March could almost be described as a perfect month to ski Chamonix. It’s cheaper and therefore quieter, the days start to become longer, the sun is higher in the sky and the temperatures allow you to tackle the terrain at your leisure.
This is the perfect month to enjoy long lunch breaks on the mountain, sit back on a sun terrace (we like the one at Vagabond), and take in the views of Mont Blanc. The snow in March is usually in good nick and as many of Cham’s slopes face north (sheltered from the sunshine), you should find some decent powder.
March Snow History
Average snow depth
Average snow depth
March ski rating
Historically, there’s a whopping 379cm of snow at Aiguille du Midi (the top of the ski area at 3842m) and 56cm at town level (1037m). They say you should ski above 2000m for the best conditions at this time of year and 60% of Cham’s runs are above 2,500m. There are also nearly 100 snow making guns to top up the slopes if the snow gods need a helping hand.
It’s difficult to know where to begin when it comes to skiing in Chamonix. If you’re an expert, March can be a good time to go off piste and Chamonix absolutely shines in this area. When there’s a good depth of snow (like there usually is at this time of year), the rocky bits at Les Grand Montets, which is north facing, are well covered and the area comes into its own. Here, try the Combe de la Pendant, which is a huge bowl with loads of cornices and drifts that runs into a gulley. Face, in the same area, is a steep and challenging descent (we think the best way to experience it is with a guide).
The great thing about Cham is that as well as having some challenging off piste terrain, there’s plenty of backcountry that’s suitable for powder virgins. The glacier run, Vallee Blanche, is famous for its length (at 22km, it’s the longest run in the world) and spectacular views – it’s definitely worth the price of a guide, which is an absolute necessity if you want to tackle it.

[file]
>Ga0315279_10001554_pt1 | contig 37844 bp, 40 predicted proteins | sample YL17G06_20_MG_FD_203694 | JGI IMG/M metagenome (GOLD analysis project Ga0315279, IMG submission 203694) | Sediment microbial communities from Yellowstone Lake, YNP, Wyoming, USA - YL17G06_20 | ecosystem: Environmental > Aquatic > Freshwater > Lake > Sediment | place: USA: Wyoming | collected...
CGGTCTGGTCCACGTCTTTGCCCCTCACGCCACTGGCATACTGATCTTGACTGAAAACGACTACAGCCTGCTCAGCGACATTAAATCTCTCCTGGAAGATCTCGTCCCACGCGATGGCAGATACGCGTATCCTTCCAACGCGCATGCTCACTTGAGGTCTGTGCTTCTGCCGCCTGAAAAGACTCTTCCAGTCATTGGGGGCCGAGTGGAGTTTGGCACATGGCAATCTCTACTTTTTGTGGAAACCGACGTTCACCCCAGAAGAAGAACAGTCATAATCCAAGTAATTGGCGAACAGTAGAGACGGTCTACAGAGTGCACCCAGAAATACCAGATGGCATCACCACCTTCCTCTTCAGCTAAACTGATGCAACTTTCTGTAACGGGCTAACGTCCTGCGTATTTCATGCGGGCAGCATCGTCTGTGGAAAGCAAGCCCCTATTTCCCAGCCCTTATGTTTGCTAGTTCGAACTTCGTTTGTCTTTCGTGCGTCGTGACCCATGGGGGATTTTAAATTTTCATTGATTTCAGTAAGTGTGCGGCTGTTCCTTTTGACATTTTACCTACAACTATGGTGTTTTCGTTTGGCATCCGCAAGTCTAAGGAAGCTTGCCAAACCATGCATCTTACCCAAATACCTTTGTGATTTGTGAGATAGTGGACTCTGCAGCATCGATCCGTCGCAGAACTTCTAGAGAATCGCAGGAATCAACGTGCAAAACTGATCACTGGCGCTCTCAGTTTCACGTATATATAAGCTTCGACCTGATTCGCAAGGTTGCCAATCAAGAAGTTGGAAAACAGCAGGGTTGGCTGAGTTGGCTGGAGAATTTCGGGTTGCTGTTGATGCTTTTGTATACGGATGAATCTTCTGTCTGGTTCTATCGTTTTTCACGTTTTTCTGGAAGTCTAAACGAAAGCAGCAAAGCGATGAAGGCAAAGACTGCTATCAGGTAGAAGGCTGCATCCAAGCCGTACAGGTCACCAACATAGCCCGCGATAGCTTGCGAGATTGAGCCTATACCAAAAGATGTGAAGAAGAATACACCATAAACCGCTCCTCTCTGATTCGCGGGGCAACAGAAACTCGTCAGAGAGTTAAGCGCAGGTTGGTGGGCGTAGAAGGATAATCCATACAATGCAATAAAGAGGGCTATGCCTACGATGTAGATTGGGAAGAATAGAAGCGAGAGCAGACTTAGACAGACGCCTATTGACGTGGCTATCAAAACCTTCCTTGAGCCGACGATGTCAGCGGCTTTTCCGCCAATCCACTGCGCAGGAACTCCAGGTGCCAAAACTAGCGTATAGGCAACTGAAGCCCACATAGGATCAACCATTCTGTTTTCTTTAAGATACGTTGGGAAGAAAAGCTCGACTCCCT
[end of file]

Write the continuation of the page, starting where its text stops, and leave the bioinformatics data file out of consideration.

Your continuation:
On piste, there are loads of black runs for experts. Les Grand Montets has some great, steep ones like the Point de Vue run (on the Glacier des Rognons) or Pylônes, but bear in mind these are nautrides i.e. not groomed. Again, with this area facing the north, it’s usually ideal in March.
While Cham is known for its high level skiing, beginners are most definitely catered for. Further down, the Marmottons area has a network of gentle blues, suitable for lower intermediate skiers. There are 22 beginner and intermediate runs at Domaine de Balme, providing loads of variety and loads of chances to keep on improving.
If you like to party hard and do so from the morning right through to the early hours, be sure to see whether Black Weekend is taking place this year. This massive, unmissable event has in the past featured over 20 live acts (past performers include Naive New Beaters & Acid Washed) and DJ sets (LuLuxpo & Carl Craig in recent years) spread over three stages, including two at high altitude.
If art is your thing, there are plenty of galleries in the town as well as exhibitions including paintings of the Alps, local and contemporary art and photography. If you’re a Francophile (or not) and want to soak up even more culture, be sure to check out the regular markets that usually take place in Chamonix.
March is the perfect time to enjoy an après beer on a sun terrace and soak up the magnificent views (look out for Mont Blanc, the highest mountain in Europe). Places we like include Café La Terrasse (in the centre of town), Vagabond (at Le Brévent) and Les Rhododendrons (at La Praz).